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I've often wondered about the reasons someone might be unbanked. I've only ever considered the lack of immigration status or proof of address, as most unbanked people I've come in contact with were Latin American immigrants to the United States. I've never considered the "playing close to $0" and the effect it could have if your account was closed and you were placed on a blacklist. That would seem to underline the parent commenter's assertion that money transfer should be treated as a right.



An anecdotal example of my own: I was 'playing close to $0' and my bank (BofA) was clearly manipulating the order of my transactions to maximize overdraft fees [1].

After fruitlessly disputing the fees, I simply opened an account elsewhere and changed my direct deposit through my employer, leaving my BofA account in the red. After about two months without issue, my new bank informed me that they would be closing my account because I'd been reported to ChexSystems by BofA and blacklisted. They wouldn't tell me the reason for the blacklisting (though I obviously knew what it was). I was not even allowed to withdraw my existing funds and had to wait for a check to be sent to my home in 7-10 business days.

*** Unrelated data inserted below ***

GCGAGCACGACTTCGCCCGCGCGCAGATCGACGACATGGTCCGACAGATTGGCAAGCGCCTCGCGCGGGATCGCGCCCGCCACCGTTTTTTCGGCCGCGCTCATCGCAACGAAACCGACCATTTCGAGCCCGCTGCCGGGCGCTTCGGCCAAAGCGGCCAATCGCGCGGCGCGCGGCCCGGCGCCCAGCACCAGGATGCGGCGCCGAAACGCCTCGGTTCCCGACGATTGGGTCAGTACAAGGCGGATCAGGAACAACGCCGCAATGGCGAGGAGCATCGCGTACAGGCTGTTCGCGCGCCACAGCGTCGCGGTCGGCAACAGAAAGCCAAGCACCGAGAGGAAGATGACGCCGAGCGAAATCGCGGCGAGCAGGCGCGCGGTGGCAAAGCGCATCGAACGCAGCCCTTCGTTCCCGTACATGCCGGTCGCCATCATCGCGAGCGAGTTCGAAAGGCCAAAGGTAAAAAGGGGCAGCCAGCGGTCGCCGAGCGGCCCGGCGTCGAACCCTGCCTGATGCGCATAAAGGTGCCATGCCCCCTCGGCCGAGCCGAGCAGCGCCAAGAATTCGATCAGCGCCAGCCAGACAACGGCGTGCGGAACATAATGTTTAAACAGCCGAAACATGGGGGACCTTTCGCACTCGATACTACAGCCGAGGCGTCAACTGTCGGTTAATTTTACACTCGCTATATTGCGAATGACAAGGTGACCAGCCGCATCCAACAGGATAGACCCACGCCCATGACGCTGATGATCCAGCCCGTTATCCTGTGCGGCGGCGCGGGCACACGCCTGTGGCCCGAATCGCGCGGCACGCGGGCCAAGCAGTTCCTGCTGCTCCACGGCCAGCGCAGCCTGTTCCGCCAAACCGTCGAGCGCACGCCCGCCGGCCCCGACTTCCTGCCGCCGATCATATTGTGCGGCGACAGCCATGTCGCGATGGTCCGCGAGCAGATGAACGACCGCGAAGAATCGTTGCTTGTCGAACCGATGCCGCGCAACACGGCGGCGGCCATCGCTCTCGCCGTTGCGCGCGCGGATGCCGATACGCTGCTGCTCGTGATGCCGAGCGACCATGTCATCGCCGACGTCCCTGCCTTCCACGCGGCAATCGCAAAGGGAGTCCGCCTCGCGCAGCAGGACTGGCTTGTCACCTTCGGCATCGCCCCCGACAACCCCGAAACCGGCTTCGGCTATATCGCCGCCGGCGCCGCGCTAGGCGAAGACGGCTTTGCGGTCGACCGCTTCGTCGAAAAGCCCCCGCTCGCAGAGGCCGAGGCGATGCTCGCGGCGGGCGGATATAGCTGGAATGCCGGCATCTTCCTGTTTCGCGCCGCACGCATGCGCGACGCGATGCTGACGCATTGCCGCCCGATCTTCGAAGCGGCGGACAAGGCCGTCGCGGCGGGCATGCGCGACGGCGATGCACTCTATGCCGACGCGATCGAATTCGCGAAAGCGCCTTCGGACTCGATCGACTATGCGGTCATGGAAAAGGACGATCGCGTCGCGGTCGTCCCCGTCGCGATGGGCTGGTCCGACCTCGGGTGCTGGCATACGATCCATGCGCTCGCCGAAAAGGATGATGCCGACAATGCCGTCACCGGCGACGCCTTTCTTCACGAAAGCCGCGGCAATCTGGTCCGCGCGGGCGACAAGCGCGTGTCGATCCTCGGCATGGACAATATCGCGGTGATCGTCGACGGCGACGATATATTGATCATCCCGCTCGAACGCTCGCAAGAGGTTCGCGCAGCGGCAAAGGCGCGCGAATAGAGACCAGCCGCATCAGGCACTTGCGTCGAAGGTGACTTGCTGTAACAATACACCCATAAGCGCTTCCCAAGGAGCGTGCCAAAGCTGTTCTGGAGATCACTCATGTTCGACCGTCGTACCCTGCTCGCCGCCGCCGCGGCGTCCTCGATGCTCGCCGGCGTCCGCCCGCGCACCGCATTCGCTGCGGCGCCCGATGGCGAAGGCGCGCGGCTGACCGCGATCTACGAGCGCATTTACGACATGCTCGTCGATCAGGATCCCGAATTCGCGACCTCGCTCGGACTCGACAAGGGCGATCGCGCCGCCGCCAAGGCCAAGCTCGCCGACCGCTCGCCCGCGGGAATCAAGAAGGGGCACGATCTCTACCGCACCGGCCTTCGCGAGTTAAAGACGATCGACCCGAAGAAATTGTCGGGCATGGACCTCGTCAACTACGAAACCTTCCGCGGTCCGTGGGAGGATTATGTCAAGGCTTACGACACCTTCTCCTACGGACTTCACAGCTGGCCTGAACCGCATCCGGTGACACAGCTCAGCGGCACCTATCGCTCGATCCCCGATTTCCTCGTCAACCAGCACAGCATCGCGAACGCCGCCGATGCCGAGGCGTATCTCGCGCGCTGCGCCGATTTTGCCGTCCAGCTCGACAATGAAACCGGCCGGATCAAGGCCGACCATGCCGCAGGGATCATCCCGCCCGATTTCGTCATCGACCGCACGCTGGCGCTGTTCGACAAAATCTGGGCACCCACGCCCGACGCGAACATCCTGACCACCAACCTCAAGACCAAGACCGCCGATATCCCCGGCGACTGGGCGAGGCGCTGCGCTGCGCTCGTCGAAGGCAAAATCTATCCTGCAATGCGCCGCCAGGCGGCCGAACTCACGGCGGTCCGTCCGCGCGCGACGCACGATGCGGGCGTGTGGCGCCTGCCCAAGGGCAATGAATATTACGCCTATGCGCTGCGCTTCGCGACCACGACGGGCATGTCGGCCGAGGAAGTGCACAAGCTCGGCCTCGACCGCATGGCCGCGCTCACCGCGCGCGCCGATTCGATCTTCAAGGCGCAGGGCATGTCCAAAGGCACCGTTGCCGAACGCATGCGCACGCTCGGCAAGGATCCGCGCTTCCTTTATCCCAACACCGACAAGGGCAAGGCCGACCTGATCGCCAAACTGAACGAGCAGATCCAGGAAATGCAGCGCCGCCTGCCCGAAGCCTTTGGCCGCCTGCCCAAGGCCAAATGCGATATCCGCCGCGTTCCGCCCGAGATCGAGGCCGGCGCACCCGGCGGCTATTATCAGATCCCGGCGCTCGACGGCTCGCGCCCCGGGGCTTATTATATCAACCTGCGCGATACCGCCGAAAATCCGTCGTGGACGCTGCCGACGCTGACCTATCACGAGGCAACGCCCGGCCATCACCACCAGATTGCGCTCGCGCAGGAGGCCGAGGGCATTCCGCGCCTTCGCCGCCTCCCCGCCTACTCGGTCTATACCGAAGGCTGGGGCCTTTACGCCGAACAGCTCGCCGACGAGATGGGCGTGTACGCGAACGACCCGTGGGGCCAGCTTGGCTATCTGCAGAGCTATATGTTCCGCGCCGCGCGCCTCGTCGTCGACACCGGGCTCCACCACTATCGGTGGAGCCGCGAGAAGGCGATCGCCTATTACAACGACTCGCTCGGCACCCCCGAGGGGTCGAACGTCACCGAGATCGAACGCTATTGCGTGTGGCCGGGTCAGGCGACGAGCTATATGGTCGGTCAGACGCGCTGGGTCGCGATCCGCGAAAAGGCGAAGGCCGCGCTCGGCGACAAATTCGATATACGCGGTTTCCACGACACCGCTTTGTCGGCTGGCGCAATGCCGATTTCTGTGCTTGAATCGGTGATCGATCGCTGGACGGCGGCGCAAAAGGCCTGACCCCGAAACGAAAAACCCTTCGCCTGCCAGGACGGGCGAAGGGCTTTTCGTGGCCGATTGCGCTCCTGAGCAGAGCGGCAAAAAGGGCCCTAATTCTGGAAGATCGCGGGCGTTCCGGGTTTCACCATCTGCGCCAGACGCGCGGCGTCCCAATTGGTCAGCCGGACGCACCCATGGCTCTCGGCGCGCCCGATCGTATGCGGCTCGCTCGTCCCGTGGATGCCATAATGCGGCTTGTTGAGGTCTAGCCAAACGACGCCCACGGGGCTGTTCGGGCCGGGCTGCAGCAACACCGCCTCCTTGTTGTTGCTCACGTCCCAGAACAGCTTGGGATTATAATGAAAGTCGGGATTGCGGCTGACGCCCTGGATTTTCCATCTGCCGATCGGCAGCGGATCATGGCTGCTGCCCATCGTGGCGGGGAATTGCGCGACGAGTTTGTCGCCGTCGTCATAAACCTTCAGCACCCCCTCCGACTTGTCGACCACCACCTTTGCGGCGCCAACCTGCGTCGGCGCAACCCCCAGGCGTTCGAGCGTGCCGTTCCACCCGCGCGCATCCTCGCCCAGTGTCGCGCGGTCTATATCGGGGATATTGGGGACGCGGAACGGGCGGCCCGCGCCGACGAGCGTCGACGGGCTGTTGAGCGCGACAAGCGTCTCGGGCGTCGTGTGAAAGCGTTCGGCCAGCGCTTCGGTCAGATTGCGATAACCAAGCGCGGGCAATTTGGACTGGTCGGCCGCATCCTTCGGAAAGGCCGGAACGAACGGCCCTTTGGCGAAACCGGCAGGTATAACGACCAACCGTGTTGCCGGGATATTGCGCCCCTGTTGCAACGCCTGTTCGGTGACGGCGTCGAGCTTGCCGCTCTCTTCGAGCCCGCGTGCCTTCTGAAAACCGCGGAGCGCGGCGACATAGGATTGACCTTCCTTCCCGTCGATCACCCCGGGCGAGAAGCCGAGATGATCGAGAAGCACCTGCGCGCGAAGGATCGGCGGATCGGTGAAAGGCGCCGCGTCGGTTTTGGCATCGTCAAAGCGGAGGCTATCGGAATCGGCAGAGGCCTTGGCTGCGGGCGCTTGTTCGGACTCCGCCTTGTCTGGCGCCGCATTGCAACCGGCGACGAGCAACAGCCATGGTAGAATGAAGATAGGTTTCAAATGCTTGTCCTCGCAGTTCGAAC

I ended up getting a TD Ameritrade debit card through a pseudo-checking/brokerage account they offer and have been getting direct deposits there ever since. It was an infuriating and dehumanizing process overall.

[1] http://www.forbes.com/sites/halahtouryalai/2013/06/11/yes-ba...




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